Throughout history, Palestine was home to people of many religions including Christians, Muslims and Jews. They lived in peace. However, even though the first Zionist congress took place in 1897, the State of Israel was not declared until 1948. What is the current reality of Palestine?
In a recent article in The Sheaf, the student newspaper of the Canadian university, Saskatchewan, a Saskatoon family of Palestinian descent personally shares their experiences of violence in their homeland.
“Israeli Zionists are massacring all the Palestinians. They do not care if you are a child or an elder,” said Mohanned Jaradat, a Palestinian man residing in Saskatoon. “They are taking our land and they want to get rid of the history and people, but they can’t get rid of history.”
What does “getting rid of history” really mean?
Getting Rid of Palestinian History
The Palestine Jewish Colonization Association (PICA) was established in 1924. It was disbanded in 1957 and played a major role in supporting the Yishuv in Mandatory Palestine. Those living in Palestine were promised that “freedom of conscience and of worship is assured and discrimination on the grounds of race, religion, or language forbidden…all male Palestinians over twenty-five years of age are entitled to vote.”
Some believe that before Israel’s war for independence there was no Palestine, there were no Palestinian people, and the land was desert and had no inhabitants. This belief is easily found distributed and shared online. Perhaps this belief — seen by the 2014 assertion by contributing editor of the Jerusalem Post Caroline Glick, denying the Nabka and the expulsion of Palestinians in 1948 — is what Mohanned Jaradat means by changing history.
Restrictions on Food and Water
Mohanned Jaradat’s extended family currently resides in Palestine. Palestinians cannot leave their area, access transport, vote, access medical care, or freely choose employment.
Palestinians deal with checkpoints, regular patrolling by the Israel Defense Force (IDF), evictions, restrictions on food, restrictions on water, limited electricity, and constant intimidation.
“This is not something new to Palestinians. They are resilient people — this has been happening for many, many years,” Mohanned Jaradat said.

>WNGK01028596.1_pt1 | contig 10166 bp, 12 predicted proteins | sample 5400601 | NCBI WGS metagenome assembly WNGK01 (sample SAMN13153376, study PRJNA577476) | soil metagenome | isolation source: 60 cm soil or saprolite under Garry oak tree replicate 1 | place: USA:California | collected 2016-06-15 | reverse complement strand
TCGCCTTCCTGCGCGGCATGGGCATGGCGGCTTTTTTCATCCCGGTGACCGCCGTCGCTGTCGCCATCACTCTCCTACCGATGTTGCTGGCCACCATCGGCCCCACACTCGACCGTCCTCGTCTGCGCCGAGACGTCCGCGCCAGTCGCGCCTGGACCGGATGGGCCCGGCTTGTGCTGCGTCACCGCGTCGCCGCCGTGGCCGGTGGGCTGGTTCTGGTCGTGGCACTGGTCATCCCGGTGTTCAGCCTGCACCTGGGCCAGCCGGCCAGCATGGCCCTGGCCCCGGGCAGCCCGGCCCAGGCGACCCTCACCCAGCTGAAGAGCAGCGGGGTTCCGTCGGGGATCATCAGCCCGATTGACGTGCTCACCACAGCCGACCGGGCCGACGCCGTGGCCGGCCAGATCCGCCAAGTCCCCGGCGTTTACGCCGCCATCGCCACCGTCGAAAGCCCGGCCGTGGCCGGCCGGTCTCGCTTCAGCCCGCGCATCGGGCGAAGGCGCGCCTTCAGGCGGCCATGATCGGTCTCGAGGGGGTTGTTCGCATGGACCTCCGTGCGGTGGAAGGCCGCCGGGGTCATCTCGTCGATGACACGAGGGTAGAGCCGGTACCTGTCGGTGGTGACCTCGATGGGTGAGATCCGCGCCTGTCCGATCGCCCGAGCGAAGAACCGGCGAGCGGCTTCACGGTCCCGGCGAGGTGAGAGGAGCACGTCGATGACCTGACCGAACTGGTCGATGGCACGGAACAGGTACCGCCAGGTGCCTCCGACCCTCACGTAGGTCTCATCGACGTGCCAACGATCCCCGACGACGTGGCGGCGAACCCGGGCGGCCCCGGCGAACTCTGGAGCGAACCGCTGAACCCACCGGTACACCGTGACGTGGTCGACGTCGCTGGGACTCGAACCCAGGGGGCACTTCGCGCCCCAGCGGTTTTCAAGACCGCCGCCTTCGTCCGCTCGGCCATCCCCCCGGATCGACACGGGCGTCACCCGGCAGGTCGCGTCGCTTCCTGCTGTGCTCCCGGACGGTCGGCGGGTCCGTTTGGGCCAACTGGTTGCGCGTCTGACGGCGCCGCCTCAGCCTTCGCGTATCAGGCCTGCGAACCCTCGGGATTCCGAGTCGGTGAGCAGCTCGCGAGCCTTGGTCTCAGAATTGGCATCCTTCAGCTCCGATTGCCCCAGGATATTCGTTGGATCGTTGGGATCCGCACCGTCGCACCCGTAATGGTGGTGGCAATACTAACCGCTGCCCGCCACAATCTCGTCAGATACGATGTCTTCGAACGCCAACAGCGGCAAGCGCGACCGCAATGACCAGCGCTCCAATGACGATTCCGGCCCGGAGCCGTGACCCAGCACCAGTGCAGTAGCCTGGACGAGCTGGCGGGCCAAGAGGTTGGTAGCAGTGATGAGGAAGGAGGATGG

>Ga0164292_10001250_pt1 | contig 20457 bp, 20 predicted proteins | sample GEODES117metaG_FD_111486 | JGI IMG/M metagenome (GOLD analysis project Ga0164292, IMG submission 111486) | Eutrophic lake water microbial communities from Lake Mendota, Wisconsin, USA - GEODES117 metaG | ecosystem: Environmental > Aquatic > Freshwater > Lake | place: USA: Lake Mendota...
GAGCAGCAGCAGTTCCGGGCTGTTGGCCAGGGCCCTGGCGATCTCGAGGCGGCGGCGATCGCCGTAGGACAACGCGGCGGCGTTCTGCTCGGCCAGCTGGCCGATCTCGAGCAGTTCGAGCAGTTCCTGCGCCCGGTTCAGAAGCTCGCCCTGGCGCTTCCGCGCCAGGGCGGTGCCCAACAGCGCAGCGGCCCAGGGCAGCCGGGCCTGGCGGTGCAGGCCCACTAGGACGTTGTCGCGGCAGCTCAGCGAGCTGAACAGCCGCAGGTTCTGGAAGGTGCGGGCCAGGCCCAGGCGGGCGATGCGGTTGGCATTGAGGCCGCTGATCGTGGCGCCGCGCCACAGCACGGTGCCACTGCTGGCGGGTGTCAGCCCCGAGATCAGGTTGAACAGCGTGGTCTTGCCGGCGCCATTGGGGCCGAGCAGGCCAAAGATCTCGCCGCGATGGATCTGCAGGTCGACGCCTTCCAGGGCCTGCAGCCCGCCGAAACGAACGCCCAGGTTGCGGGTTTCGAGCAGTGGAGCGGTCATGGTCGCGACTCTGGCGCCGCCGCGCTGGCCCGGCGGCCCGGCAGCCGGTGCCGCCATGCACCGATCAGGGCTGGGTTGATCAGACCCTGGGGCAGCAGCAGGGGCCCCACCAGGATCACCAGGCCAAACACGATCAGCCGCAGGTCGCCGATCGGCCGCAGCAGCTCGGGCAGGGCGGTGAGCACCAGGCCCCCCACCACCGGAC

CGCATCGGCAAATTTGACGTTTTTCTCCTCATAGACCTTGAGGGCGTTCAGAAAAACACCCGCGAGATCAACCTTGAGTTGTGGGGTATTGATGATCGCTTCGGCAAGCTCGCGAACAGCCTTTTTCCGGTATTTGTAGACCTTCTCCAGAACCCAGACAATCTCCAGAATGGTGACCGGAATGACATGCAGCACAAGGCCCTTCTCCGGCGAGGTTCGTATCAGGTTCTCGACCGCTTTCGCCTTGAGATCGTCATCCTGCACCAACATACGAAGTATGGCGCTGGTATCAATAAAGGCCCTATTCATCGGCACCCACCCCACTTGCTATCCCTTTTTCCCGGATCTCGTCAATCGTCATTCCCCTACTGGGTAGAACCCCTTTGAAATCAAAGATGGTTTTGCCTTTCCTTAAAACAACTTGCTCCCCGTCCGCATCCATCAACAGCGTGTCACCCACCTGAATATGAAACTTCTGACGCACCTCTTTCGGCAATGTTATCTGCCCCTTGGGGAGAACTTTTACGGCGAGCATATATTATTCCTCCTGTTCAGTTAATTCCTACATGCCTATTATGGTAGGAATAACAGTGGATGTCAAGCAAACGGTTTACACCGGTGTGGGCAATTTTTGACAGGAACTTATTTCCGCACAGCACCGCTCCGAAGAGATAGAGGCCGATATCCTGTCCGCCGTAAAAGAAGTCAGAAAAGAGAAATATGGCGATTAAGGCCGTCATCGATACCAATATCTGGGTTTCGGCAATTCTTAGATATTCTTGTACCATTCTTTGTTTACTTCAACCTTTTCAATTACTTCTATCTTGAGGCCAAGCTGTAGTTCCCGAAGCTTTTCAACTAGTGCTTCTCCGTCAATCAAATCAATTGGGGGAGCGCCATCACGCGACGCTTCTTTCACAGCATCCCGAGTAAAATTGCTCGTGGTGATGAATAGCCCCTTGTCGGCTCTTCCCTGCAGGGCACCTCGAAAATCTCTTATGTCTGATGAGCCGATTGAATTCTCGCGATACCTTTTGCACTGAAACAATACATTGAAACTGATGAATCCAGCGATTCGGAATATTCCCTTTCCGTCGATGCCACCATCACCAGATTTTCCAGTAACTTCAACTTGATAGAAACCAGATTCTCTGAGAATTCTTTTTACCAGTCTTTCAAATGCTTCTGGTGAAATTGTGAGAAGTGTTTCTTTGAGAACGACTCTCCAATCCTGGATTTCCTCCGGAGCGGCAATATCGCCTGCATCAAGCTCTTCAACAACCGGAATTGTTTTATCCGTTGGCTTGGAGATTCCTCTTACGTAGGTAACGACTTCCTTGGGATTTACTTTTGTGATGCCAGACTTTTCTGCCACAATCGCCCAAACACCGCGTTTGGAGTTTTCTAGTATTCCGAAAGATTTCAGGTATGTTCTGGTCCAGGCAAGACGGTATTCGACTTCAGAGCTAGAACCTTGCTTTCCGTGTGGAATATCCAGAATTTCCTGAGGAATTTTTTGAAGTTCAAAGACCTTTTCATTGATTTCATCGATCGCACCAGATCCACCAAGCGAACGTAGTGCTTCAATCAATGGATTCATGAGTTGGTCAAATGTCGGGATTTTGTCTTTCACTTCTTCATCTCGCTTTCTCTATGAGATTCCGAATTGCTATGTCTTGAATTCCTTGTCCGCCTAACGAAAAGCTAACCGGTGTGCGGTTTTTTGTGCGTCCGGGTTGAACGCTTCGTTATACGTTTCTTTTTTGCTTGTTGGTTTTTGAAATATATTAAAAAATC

A History of Oppression and the Reality of Palestine
“My father had to run away between 1946 and 1948,” Jaradat says in the article in The Sheaf.
“The Israelis got weapons from Britain and started the killing of innocent Palestinians in the streets, so he went all the way from Haifa to Jenin and then from Jenin to Amman, Jordan, for safety for his family.”
Jaradat adds that his father is “older than the State of Israel.” He reiterates that to this day, the legal governing body of Palestine, the Palestinian Authority (PA) has limited — almost no — power. That is the reality of Palestine.
Limitations on Freedom
Earlier this month, Israeli police cut power to a family in the Jerusalem neighborhood of Sheikh Jarrah. The authorities were ready to expel the family under the pretext of building a school. Several residents carried gas canisters to the roof and threatened to blow up the house.
In the middle of the night, the police stormed the house. They threw stun grenades, dragged out, and arrested residents. By sunrise, the police had demolished the building.
Rahaf Jaradat, Mohanned Jaradat’s daughter and research coordinator in Saskatoon, tells The Sheaf that when people hear about “fights” or “scuffles” in Palestine, they are really hearing about Palestinians protesting limitations on their freedom.
Protests Around the World
Articles like the one in the student newspaper The Sheaf can be a small glimmer of truth in a media landscape studded with bias on both sides of the Israeli-Palestinian conflict.
Rahaf Jaradat touches upon the pro-Palestine protests around the world to help people see the reality of Palestine. Recently there have been protests in the streets of Toronto, Ottawa, Vancouver, New York, Los Angeles, and more.
“Palestinians themselves are saying that spreading awareness and medica coverage is helping them — these actions contribute to change,” Rahaf told The Sheaf.